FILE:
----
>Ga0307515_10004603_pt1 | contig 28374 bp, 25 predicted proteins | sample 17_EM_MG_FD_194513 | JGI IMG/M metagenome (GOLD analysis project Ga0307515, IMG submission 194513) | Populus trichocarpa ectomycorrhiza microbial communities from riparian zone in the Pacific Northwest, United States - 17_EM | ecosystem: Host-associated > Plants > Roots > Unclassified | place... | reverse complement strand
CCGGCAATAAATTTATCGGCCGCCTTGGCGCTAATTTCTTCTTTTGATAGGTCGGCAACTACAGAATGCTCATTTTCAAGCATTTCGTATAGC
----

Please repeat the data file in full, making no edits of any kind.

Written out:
>Ga0307515_10004603_pt1 | contig 28374 bp, 25 predicted proteins | sample 17_EM_MG_FD_194513 | JGI IMG/M metagenome (GOLD analysis project Ga0307515, IMG submission 194513) | Populus trichocarpa ectomycorrhiza microbial communities from riparian zone in the Pacific Northwest, United States - 17_EM | ecosystem: Host-associated > Plants > Roots > Unclassified | place... | reverse complement strand
CCGGCAATAAATTTATCGGCCGCCTTGGCGCTAATTTCTTCTTTTGATAGGTCGGCAACTACAGAATGCTCATTTTCAAGCATTTCGTATAGC